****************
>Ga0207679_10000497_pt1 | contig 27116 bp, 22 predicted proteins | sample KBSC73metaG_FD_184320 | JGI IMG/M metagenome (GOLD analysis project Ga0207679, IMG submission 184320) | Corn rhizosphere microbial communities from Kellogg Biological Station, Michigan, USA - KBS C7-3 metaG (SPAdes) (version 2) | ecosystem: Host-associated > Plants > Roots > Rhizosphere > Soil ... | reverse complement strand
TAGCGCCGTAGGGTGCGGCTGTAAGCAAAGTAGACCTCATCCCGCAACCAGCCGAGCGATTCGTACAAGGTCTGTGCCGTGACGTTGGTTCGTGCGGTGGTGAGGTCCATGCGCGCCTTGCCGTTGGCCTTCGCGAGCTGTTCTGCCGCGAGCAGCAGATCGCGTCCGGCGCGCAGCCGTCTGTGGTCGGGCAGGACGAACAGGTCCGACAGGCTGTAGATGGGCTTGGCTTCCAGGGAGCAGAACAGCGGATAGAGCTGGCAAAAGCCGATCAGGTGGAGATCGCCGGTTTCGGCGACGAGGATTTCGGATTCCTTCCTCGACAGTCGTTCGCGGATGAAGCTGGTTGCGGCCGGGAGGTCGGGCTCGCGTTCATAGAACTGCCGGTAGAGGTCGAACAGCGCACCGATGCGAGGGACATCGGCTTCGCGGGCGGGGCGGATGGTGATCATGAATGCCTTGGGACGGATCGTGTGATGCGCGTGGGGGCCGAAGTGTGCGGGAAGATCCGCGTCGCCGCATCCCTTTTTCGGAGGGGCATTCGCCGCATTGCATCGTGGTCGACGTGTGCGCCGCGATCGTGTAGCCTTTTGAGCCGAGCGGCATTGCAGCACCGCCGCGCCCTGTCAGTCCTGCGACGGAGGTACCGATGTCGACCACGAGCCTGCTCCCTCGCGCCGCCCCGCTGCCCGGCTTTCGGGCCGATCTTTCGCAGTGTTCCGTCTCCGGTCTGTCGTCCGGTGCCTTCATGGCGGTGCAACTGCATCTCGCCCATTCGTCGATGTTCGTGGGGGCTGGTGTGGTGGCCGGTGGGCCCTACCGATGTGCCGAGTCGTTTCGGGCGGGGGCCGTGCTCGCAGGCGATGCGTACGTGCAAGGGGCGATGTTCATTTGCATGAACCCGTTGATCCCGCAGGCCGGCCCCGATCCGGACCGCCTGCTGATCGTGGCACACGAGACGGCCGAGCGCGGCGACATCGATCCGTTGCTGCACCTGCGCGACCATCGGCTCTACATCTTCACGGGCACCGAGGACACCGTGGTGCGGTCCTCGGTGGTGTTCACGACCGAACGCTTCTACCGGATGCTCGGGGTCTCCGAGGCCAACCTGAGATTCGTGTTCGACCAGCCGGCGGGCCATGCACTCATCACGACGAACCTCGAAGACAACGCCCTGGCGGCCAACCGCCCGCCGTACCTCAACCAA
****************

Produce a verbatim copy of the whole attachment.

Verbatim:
>Ga0207679_10000497_pt1 | contig 27116 bp, 22 predicted proteins | sample KBSC73metaG_FD_184320 | JGI IMG/M metagenome (GOLD analysis project Ga0207679, IMG submission 184320) | Corn rhizosphere microbial communities from Kellogg Biological Station, Michigan, USA - KBS C7-3 metaG (SPAdes) (version 2) | ecosystem: Host-associated > Plants > Roots > Rhizosphere > Soil ... | reverse complement strand
TAGCGCCGTAGGGTGCGGCTGTAAGCAAAGTAGACCTCATCCCGCAACCAGCCGAGCGATTCGTACAAGGTCTGTGCCGTGACGTTGGTTCGTGCGGTGGTGAGGTCCATGCGCGCCTTGCCGTTGGCCTTCGCGAGCTGTTCTGCCGCGAGCAGCAGATCGCGTCCGGCGCGCAGCCGTCTGTGGTCGGGCAGGACGAACAGGTCCGACAGGCTGTAGATGGGCTTGGCTTCCAGGGAGCAGAACAGCGGATAGAGCTGGCAAAAGCCGATCAGGTGGAGATCGCCGGTTTCGGCGACGAGGATTTCGGATTCCTTCCTCGACAGTCGTTCGCGGATGAAGCTGGTTGCGGCCGGGAGGTCGGGCTCGCGTTCATAGAACTGCCGGTAGAGGTCGAACAGCGCACCGATGCGAGGGACATCGGCTTCGCGGGCGGGGCGGATGGTGATCATGAATGCCTTGGGACGGATCGTGTGATGCGCGTGGGGGCCGAAGTGTGCGGGAAGATCCGCGTCGCCGCATCCCTTTTTCGGAGGGGCATTCGCCGCATTGCATCGTGGTCGACGTGTGCGCCGCGATCGTGTAGCCTTTTGAGCCGAGCGGCATTGCAGCACCGCCGCGCCCTGTCAGTCCTGCGACGGAGGTACCGATGTCGACCACGAGCCTGCTCCCTCGCGCCGCCCCGCTGCCCGGCTTTCGGGCCGATCTTTCGCAGTGTTCCGTCTCCGGTCTGTCGTCCGGTGCCTTCATGGCGGTGCAACTGCATCTCGCCCATTCGTCGATGTTCGTGGGGGCTGGTGTGGTGGCCGGTGGGCCCTACCGATGTGCCGAGTCGTTTCGGGCGGGGGCCGTGCTCGCAGGCGATGCGTACGTGCAAGGGGCGATGTTCATTTGCATGAACCCGTTGATCCCGCAGGCCGGCCCCGATCCGGACCGCCTGCTGATCGTGGCACACGAGACGGCCGAGCGCGGCGACATCGATCCGTTGCTGCACCTGCGCGACCATCGGCTCTACATCTTCACGGGCACCGAGGACACCGTGGTGCGGTCCTCGGTGGTGTTCACGACCGAACGCTTCTACCGGATGCTCGGGGTCTCCGAGGCCAACCTGAGATTCGTGTTCGACCAGCCGGCGGGCCATGCACTCATCACGACGAACCTCGAAGACAACGCCCTGGCGGCCAACCGCCCGCCGTACCTCAACCAA